Shocked by his nation’s degraded social conditions, the Italian poet Giacomo Leopardi questioned why the geographical expression “Italy” could reach soaring heights in cultural expression yet also fail its basic political challenges. His answer to this problem appeared in one of his less-known works, the Discorso sopra lo stato presente dei costumi degl’italiani (Discourse on the Present State of the Costumes of the Italians 1823), a meditation on the still-vexed issue of italianità (“Italianness” or “Italian identity”). The treatise raises concerns about Italy’s place in the world—and the poet’s role in it—that draw on Leopardi’s understanding of Europe’s modernizing forces, a major theme of his collected poems, the Canti (1835). In my talk, I will explore how Leopardi’s writings offer a valuable perspective on Italy’s presence in an international network beholden to capitalist modes of expansion and quantitative models of growth—which, to Leopardi’s horror, were being applied to something as inchoate as human life. I will analyze Leopardi’s ideas on Italy as a “society-free” nation in the Discorso, then connect that text’s sociological inquiry to his thoughts on modernization in the “Palinodia al marchese Gino Capponi” (“Recantation for Marchese Gino Capponi” 1835). I will also show how Leopardi’s analysis of local and international issues relates to his views on the role of poetry in what he believed to be an age of prose.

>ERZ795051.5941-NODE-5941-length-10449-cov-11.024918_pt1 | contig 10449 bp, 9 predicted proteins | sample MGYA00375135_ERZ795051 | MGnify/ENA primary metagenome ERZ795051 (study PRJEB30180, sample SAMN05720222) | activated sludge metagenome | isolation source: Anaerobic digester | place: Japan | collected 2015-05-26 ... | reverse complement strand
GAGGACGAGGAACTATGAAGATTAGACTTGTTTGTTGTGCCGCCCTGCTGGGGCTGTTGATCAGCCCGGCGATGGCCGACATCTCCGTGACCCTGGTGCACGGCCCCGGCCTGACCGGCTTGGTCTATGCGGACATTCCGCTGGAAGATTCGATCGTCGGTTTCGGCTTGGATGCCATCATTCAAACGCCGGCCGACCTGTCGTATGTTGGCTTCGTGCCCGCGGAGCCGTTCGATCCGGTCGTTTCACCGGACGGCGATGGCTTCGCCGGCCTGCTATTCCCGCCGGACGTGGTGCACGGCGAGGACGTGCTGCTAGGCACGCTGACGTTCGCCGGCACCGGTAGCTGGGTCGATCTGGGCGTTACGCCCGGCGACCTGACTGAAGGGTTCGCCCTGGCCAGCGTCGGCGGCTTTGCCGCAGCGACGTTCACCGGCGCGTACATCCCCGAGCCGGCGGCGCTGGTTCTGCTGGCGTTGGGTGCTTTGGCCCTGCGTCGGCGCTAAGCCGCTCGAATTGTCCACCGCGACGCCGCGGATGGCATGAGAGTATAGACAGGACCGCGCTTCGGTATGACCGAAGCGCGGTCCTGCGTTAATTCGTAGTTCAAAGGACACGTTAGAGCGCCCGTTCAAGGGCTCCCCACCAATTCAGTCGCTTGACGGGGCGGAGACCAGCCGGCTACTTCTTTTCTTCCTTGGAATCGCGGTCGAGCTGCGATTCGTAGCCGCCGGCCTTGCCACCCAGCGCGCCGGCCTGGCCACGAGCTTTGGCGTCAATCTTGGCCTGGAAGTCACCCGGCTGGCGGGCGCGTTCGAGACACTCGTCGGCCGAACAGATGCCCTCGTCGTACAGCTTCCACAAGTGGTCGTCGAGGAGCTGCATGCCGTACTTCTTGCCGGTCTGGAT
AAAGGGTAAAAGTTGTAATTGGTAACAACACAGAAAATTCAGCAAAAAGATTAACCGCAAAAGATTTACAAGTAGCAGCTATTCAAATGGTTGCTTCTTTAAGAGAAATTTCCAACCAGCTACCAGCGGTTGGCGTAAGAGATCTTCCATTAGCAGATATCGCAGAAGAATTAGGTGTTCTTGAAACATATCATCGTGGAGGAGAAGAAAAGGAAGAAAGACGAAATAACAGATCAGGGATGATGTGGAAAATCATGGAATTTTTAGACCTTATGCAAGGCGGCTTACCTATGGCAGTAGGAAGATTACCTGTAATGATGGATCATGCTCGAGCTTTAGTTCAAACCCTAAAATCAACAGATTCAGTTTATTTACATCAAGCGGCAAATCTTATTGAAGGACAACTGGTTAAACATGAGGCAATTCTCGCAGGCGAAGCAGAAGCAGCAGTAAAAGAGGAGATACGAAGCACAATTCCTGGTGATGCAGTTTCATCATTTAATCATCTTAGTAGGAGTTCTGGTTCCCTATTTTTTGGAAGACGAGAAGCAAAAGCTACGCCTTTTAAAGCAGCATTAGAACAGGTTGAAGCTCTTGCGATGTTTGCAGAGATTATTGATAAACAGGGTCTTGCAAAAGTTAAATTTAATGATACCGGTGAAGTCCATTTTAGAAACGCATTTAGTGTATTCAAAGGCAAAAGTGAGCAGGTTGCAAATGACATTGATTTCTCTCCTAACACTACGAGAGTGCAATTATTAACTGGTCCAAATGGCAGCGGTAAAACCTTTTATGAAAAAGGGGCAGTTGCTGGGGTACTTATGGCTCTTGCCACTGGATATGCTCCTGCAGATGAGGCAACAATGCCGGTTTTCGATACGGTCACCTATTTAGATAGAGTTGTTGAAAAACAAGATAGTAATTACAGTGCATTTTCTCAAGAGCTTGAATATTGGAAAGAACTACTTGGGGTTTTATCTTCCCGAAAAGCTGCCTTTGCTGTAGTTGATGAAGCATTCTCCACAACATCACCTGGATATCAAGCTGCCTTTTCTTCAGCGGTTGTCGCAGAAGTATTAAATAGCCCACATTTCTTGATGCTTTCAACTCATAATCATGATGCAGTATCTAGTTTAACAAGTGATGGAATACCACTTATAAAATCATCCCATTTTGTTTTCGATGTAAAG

Co-sponsored by Italian Studies at Notre Dame and the Nanovic Institute for European Studies.